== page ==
Arlo Smith photographs Lowell leading the final pitch of Golden Horn's Northeast Arete. (Map 300kb, Route diagram)

During the winter and spring of 1978-79, my brothers Gordy, Carl and I, with a few friends, filmed "Backcountry Ski Tour," a program about cross-country skiing for KOMO-TV's Exploration Northwest. The program aired the following winter and was judged a success by the TV station. Joel Schroedel, producer of Exploration Northwest, asked Gordy if he knew of a peak where they could film a program about rock climbing. The peak should be dramatic, but should not be located in a National Park or Wilderness Area, because of access restrictions.

Left to right: Gordy Skoog (disembodied head), Joel Schroedel (with radio), Chris Raaum (kneeling), Dave Anthony, Darrell Benedict (cameraman), Jens Kieler, Buzz Mersereau. Enlarge.

Gordy knew just such a peak. In August 1979, four months after we finished filming the cross-country skiing program, Gordy and Jim Walseth made the first ascent of the Northeast Arete of Golden Horn, an 8366-ft crag in the North Cascades near Rainy Pass. Golden Horn lay outside the North Cascades National Park and the Pasayten Wilderness Area, in a section of Okanogan National Forest bordering the North Cascades Highway.

Gordy's and Jim's 1979 climb was completed during a two-day trip from the highway which involved considerable cross-country travel through alpine terrain. There was no chance that the Exploration Northwest crew was going to traverse this country on foot with all their camera equipment. A helicopter would be required. Gordy looked for possible helicopter landing spots while the TV crew looked for a suitable pilot.

In the weeks before the trip, we had three planning meetings in Seattle with the Exploration Northwest crew. Gordy and I would be the "stars" of the program, making the second ascent of Golden Horn's Northeast Arete. Lead cameraman Darrell Benedict would be at the base of the climb with sound-man Chris Raaum, producer Joel Schroedel, and host Don McCune. Darrell would film closeups of our approach to the climb as well as telephoto scenes of our ascent of the pinnacle.

Since the TV crew members were not climbers, we brought in additional climbers to support the filming. Buzz Mersereau and Dave Anthony, two climbers I had not met before, joined the team as a climbing film crew. They would climb the Northeast Arete as a separate rope team, carrying hand-held cameras to get closeup footage of Gordy and me climbing. My brother Carl and our friend Jens Kieler (then Kuljurgis) would be at the summit of Golden Horn to support KOMO-TV cameraman Arlo Smith. When we were low on the mountain, Arlo would film us from the Southeast Ridge, which offered a profile view of the route. As we neared the top, Arlo and company would move just below the summit, where they could look down at us finishing the route. (For route diagram, click here.)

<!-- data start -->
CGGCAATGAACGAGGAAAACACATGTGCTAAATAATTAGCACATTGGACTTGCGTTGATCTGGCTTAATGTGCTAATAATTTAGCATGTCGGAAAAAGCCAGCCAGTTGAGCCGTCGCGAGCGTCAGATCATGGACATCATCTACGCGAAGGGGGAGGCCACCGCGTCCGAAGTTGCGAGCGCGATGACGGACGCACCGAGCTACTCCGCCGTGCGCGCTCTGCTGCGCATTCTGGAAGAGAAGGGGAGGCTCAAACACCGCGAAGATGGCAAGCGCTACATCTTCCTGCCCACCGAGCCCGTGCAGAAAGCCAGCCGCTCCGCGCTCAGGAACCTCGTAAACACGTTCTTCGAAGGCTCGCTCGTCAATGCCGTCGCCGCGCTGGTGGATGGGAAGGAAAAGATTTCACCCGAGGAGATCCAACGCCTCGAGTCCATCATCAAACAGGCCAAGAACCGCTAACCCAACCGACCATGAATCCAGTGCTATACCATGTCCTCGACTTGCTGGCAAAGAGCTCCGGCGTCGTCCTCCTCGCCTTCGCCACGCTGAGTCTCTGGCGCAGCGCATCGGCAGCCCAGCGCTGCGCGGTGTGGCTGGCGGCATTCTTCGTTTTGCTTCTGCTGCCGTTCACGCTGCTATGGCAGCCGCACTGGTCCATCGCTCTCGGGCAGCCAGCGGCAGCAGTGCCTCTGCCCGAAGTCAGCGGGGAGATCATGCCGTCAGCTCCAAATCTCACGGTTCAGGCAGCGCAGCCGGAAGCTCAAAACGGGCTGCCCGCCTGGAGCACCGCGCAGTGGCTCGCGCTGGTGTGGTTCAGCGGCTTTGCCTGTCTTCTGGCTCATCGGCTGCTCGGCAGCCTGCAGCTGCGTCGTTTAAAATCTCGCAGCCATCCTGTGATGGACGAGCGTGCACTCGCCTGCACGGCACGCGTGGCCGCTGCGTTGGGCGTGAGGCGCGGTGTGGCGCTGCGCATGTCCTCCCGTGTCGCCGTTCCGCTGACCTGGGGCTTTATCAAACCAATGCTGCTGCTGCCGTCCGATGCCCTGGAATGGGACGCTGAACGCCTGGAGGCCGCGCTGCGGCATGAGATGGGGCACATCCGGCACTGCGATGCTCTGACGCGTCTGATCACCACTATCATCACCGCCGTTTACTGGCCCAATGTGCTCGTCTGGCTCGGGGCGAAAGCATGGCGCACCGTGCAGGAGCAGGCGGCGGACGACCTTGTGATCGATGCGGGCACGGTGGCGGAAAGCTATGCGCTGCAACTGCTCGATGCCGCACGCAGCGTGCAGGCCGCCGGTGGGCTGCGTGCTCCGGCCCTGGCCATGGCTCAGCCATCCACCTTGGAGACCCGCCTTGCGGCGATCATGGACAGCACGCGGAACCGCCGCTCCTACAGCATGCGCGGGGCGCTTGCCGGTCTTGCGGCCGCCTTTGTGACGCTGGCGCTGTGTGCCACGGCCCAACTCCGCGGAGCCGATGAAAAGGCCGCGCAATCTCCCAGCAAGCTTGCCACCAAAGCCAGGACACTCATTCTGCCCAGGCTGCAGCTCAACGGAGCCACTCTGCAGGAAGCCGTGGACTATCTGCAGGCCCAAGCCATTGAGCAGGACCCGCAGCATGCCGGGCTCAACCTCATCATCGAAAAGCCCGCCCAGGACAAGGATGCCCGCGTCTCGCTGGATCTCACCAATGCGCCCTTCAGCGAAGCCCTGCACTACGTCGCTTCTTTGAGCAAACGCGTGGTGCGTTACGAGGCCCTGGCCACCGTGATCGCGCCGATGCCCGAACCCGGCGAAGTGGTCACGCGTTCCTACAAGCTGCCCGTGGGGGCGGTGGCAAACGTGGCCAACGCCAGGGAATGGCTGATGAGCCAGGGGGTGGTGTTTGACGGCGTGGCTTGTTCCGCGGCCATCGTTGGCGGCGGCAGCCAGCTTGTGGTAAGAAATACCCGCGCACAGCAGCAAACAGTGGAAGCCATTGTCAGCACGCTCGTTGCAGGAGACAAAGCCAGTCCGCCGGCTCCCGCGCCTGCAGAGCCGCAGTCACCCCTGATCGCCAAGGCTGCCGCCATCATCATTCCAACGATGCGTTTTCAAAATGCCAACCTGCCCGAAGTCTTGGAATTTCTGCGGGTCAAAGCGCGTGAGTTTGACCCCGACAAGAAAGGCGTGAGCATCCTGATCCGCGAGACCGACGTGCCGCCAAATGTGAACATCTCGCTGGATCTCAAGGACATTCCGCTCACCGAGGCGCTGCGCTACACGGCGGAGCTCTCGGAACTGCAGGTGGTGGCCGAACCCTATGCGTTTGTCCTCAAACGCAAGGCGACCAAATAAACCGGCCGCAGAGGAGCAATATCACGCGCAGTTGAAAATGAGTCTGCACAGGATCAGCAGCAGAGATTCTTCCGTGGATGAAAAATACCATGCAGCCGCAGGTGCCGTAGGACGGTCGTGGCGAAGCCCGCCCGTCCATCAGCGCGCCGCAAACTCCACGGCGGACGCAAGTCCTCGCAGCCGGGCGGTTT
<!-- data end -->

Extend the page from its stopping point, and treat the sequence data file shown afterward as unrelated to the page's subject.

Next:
On Thursday, June 12, 1980, we converged at Sun Mountain Lodge near Winthrop, Washington. The weather had been bad for three straight weeks, but the forecast called for slow improvement. We encountered mist and fog while driving over Rainy Pass on the North Cascades Highway, but when we awoke Friday morning at Sun Mountain Lodge, the skies were clear. Joel Schroedel called the helicopter pilot at 6 a.m. We drove to our pre-arranged staging point at the Cutthroat Creek picnic area, about five miles (as the crow flies) from Golden Horn.

Campsite on the lower Northeast Ridge. The white arrow points to the helicopter landing spot.

We unloaded and sorted gear, waited and wondered about the weather. Suddenly the helicopter arrived, a four-passenger Bell Jet Ranger flown by Lon Stickney with Arlo Smith aboard. Joel told us that Stickney had been a helicopter pilot in the Vietnam War. The first thing Stickney did after getting out of the helicopter was to curse himself for not latching the cargo door properly. He had flown all the way from Seattle to the North Cascades with the door open and swinging in the breeze. Fortunately it appeared undamaged.